How Frank Gehry Is Making an Impact Beyond Architecture


As with his signature buildings, the Pritzker Prize-winning architect likes to upend the rules and look to the future with his philanthropy.


In 1971, Frank Gehry, 42 years old and not yet the most famous architect in the world, began volunteering every Saturday at the Westminster School in Venice, partly out of “curiosity” and partly to see how he might help the students. Gehry, now 87, who is as passionate about teaching as he is about his craft, observed children in different grades in order to understand their journey. He says he realized that unless they were exposed to something exciting, not just rote math or literature, by sixth grade “the faucet was off and they were no longer open to ideas.”

So he teamed up with his sister Doreen Nelson, a teacher, and together each Wednesday afternoon they would take children from Westminster out into the streets to build an imaginary city, for which the kids had to bring their hated rulers and protractors. The children loved it, Gehry says. “We were teaching math and other subjects by accident.”

According to the architect, however, the teachers did not love it. “They got jealous,” he says, and they ended the sessions, even though Gehry’s “design-based learning” methods had become the subject of a Jon Boorstin documentary and been written up in Smithsonianmagazine. Gehry learned a valuable lesson, he says, which was that “this couldn’t be done with us being injected into a school. We had to be invited.”

“I’m having fun,” Gehry says. “People have to pull me away from this stuff.”

Forty years later, in 2011, the architect had a fortuitous dinner with his friend Bobby Shriver, the philanthropist and former mayor of Santa Monica, at which he met Shriver’s glamorous wife, Malissa Feruzzi Shriver (pictured top, with Gehry), who was close to the end of a five-year term as chair of the California Arts Council. “I want to do something in arts education,” Gehry told her.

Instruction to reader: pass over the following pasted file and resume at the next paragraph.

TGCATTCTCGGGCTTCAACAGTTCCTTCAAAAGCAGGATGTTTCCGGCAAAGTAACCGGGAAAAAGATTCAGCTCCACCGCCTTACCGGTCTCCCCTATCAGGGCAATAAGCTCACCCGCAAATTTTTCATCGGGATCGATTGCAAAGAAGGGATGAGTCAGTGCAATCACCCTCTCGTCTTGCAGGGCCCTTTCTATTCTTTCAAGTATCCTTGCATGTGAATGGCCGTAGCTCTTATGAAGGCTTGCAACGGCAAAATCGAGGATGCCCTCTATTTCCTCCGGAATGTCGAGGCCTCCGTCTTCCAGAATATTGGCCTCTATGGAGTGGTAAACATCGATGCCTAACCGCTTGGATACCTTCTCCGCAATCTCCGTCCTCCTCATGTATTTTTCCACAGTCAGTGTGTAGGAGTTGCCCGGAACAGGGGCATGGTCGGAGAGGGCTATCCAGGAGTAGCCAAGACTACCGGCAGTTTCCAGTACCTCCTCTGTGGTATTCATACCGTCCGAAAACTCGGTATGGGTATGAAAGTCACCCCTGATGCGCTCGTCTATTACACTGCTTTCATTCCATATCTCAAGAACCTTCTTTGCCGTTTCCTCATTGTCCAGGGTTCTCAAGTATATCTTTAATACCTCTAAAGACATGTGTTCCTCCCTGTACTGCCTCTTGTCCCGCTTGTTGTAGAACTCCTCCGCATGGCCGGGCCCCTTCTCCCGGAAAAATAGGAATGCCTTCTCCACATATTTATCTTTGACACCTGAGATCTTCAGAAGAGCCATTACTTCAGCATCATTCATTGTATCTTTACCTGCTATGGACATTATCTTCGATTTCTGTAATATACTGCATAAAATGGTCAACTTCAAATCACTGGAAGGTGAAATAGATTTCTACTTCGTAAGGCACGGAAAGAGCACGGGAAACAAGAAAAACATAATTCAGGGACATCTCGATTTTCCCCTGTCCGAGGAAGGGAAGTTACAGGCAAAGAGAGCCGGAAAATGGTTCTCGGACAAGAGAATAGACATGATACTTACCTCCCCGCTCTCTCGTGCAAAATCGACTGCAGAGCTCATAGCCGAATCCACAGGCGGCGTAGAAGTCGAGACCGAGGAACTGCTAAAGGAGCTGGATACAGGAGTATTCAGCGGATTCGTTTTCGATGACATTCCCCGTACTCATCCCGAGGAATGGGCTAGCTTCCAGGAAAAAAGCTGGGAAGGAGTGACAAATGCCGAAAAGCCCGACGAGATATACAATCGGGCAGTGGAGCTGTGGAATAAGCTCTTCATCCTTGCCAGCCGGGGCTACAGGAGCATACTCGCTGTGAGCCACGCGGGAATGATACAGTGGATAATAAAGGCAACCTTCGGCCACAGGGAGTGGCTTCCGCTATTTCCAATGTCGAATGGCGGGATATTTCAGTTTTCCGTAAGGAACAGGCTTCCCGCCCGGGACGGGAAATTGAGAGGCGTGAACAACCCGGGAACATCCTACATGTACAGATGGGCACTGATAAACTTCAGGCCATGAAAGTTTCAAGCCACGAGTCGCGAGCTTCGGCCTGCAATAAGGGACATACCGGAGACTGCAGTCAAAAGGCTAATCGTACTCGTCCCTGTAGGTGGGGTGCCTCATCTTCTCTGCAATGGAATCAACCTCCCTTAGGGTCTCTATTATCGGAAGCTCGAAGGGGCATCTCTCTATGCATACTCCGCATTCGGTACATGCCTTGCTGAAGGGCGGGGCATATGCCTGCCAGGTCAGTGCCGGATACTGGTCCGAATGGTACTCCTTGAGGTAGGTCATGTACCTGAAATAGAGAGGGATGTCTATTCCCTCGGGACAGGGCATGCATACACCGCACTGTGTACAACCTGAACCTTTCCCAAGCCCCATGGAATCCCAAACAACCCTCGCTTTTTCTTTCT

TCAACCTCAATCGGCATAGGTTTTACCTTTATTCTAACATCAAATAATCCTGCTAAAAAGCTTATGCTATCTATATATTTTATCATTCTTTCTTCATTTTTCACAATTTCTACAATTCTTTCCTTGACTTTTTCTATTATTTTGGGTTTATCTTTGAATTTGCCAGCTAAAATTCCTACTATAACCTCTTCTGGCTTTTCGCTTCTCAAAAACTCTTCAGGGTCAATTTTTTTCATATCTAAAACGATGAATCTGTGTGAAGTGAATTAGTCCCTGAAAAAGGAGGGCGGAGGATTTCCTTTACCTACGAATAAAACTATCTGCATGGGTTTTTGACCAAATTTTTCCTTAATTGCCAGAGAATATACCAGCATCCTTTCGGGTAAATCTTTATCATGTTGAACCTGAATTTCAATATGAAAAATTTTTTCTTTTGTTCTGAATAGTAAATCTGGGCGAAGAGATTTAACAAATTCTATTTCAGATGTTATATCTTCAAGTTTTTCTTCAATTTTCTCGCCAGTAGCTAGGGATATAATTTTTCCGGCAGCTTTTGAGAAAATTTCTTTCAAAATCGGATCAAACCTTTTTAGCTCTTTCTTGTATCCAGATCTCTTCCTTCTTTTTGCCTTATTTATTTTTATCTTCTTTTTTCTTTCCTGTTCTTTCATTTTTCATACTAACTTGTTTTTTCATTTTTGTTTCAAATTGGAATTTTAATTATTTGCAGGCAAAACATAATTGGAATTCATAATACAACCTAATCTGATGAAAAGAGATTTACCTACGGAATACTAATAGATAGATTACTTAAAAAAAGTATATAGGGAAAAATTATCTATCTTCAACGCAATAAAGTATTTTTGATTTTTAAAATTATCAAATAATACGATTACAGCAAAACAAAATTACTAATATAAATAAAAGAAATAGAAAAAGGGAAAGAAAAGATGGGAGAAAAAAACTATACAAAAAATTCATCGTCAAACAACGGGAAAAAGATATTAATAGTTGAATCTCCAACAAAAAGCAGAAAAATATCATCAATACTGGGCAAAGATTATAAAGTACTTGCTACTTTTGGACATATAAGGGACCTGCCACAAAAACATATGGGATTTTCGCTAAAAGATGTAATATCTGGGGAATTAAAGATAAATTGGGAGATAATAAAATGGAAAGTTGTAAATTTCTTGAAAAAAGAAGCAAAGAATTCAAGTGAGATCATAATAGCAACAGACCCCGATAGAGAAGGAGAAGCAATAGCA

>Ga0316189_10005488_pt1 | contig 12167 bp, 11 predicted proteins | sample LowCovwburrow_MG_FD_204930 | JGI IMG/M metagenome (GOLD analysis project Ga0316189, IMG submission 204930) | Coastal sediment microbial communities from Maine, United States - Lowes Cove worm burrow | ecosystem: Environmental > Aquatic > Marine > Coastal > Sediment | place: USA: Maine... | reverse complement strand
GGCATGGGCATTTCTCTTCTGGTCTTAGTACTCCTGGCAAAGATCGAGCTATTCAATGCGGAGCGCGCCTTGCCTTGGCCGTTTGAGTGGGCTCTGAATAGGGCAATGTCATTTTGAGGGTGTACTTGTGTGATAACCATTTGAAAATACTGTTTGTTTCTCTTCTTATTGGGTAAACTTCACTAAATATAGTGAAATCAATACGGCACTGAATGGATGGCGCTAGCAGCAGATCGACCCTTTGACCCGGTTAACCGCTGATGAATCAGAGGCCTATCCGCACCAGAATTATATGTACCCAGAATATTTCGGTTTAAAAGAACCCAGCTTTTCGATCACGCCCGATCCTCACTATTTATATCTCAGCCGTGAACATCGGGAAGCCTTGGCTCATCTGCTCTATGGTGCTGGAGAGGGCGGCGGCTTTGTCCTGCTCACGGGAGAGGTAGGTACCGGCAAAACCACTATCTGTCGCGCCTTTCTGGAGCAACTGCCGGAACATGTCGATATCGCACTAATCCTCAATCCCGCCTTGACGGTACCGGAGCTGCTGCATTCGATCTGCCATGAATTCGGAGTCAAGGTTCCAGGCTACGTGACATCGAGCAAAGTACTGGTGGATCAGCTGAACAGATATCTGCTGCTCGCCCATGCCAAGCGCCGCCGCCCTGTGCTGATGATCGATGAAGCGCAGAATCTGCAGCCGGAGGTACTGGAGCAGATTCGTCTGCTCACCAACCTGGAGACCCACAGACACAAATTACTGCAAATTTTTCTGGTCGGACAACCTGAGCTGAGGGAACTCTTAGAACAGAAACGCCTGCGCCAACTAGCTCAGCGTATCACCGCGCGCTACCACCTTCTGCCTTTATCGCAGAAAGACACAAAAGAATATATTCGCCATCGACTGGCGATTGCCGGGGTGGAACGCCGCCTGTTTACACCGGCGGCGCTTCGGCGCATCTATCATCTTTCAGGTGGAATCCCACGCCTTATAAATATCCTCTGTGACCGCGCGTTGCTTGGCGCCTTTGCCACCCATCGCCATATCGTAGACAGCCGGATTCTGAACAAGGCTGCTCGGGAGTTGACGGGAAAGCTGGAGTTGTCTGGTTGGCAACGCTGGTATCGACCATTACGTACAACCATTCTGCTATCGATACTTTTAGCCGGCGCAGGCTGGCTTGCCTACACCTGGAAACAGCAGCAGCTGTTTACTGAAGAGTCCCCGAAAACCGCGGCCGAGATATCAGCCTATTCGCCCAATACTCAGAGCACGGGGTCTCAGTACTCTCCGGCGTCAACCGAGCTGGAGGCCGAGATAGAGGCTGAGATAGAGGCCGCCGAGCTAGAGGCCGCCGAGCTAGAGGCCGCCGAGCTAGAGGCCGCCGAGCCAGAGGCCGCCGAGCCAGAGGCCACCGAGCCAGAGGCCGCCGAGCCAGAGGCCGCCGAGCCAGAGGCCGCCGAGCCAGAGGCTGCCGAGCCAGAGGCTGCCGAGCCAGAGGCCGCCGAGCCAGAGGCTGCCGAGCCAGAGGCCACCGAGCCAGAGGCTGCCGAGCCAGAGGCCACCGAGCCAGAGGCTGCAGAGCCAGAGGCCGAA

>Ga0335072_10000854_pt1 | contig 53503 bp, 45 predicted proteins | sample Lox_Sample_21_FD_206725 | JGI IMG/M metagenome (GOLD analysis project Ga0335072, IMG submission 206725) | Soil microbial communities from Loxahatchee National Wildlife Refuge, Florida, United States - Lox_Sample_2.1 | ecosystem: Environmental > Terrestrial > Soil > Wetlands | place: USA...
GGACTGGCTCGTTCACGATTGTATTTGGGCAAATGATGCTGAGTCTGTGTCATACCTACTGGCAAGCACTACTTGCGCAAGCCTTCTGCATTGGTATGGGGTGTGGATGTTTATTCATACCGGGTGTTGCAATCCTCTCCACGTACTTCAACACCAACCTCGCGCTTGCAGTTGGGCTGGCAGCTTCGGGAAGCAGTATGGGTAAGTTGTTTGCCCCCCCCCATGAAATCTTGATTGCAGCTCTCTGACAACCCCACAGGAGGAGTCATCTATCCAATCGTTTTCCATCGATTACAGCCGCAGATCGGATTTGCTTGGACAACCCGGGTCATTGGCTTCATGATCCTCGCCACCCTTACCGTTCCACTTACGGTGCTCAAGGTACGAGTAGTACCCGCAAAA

But it had to be big—”Shriver big,” he added jokingly. To illustrate the scale he had in mind, he mentioned that he had recently visited Venezuela, where he had witnessed “El Sistema,” the country’s extraordinary musical education program that involves poor children in the orchestras. “It’s a model for everyone,” Gehry says.

Fortunately, Malissa Shriver knew of an incipient project close to the heart of First Lady Michelle Obama: the Turnaround Arts program, which is targeted at underserved and underperforming elementary schools. In 2011 the program was operative in eight states; Shriver lobbied for California to become the ninth. Gehry himself would put in money, as would the state government and private arts foundations.

In May 2014 the California branch of Turnaround Arts was launched, at a White House ceremony during which President Obama and the first lady spoke. At its outset the program served 10 elementary schools, each of which was assigned an artistic mentor from a group that currently includes Forest Whitaker, Kerry Washington, Chad Smith of the Red Hot Chili Peppers, Tim Robbins, Russell Simmons, and Rashida Jones. Shriver and a staff of three oversee the program from offices at Gehry Partners, in Santa Monica. Metrics, she says, show increased school attendance and better performance. This year the program will take on five more schools.